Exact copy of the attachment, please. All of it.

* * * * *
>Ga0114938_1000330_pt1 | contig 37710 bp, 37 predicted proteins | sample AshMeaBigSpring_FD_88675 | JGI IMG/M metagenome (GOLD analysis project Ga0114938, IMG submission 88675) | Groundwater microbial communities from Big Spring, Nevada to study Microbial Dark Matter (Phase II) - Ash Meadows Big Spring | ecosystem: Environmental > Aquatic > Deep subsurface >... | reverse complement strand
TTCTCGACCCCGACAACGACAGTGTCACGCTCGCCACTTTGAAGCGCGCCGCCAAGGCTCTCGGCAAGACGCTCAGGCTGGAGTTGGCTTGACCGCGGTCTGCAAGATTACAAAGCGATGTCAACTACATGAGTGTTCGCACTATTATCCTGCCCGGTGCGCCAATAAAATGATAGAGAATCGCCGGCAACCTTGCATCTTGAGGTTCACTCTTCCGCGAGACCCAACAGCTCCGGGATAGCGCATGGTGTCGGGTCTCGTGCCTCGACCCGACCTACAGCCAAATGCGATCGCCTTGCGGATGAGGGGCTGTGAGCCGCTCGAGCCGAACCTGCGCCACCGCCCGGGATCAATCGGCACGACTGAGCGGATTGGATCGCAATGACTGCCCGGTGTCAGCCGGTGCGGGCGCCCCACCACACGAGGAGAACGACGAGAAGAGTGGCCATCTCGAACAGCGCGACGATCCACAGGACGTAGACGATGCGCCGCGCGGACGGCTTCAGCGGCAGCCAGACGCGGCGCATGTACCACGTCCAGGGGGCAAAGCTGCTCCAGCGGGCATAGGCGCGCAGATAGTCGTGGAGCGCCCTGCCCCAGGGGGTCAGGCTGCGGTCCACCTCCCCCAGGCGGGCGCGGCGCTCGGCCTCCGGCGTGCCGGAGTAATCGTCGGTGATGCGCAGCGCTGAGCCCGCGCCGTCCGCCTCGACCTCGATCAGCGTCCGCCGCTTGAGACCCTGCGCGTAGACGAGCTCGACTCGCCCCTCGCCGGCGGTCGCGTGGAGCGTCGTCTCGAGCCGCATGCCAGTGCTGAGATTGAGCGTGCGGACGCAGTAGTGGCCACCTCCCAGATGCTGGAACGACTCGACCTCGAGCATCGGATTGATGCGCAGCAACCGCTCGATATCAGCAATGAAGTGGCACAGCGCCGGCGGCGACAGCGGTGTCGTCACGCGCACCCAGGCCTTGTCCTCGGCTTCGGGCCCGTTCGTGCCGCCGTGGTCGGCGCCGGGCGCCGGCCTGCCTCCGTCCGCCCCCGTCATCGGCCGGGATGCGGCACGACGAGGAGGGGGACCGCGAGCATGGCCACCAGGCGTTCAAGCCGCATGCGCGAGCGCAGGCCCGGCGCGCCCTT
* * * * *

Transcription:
>Ga0114938_1000330_pt1 | contig 37710 bp, 37 predicted proteins | sample AshMeaBigSpring_FD_88675 | JGI IMG/M metagenome (GOLD analysis project Ga0114938, IMG submission 88675) | Groundwater microbial communities from Big Spring, Nevada to study Microbial Dark Matter (Phase II) - Ash Meadows Big Spring | ecosystem: Environmental > Aquatic > Deep subsurface >... | reverse complement strand
TTCTCGACCCCGACAACGACAGTGTCACGCTCGCCACTTTGAAGCGCGCCGCCAAGGCTCTCGGCAAGACGCTCAGGCTGGAGTTGGCTTGACCGCGGTCTGCAAGATTACAAAGCGATGTCAACTACATGAGTGTTCGCACTATTATCCTGCCCGGTGCGCCAATAAAATGATAGAGAATCGCCGGCAACCTTGCATCTTGAGGTTCACTCTTCCGCGAGACCCAACAGCTCCGGGATAGCGCATGGTGTCGGGTCTCGTGCCTCGACCCGACCTACAGCCAAATGCGATCGCCTTGCGGATGAGGGGCTGTGAGCCGCTCGAGCCGAACCTGCGCCACCGCCCGGGATCAATCGGCACGACTGAGCGGATTGGATCGCAATGACTGCCCGGTGTCAGCCGGTGCGGGCGCCCCACCACACGAGGAGAACGACGAGAAGAGTGGCCATCTCGAACAGCGCGACGATCCACAGGACGTAGACGATGCGCCGCGCGGACGGCTTCAGCGGCAGCCAGACGCGGCGCATGTACCACGTCCAGGGGGCAAAGCTGCTCCAGCGGGCATAGGCGCGCAGATAGTCGTGGAGCGCCCTGCCCCAGGGGGTCAGGCTGCGGTCCACCTCCCCCAGGCGGGCGCGGCGCTCGGCCTCCGGCGTGCCGGAGTAATCGTCGGTGATGCGCAGCGCTGAGCCCGCGCCGTCCGCCTCGACCTCGATCAGCGTCCGCCGCTTGAGACCCTGCGCGTAGACGAGCTCGACTCGCCCCTCGCCGGCGGTCGCGTGGAGCGTCGTCTCGAGCCGCATGCCAGTGCTGAGATTGAGCGTGCGGACGCAGTAGTGGCCACCTCCCAGATGCTGGAACGACTCGACCTCGAGCATCGGATTGATGCGCAGCAACCGCTCGATATCAGCAATGAAGTGGCACAGCGCCGGCGGCGACAGCGGTGTCGTCACGCGCACCCAGGCCTTGTCCTCGGCTTCGGGCCCGTTCGTGCCGCCGTGGTCGGCGCCGGGCGCCGGCCTGCCTCCGTCCGCCCCCGTCATCGGCCGGGATGCGGCACGACGAGGAGGGGGACCGCGAGCATGGCCACCAGGCGTTCAAGCCGCATGCGCGAGCGCAGGCCCGGCGCGCCCTT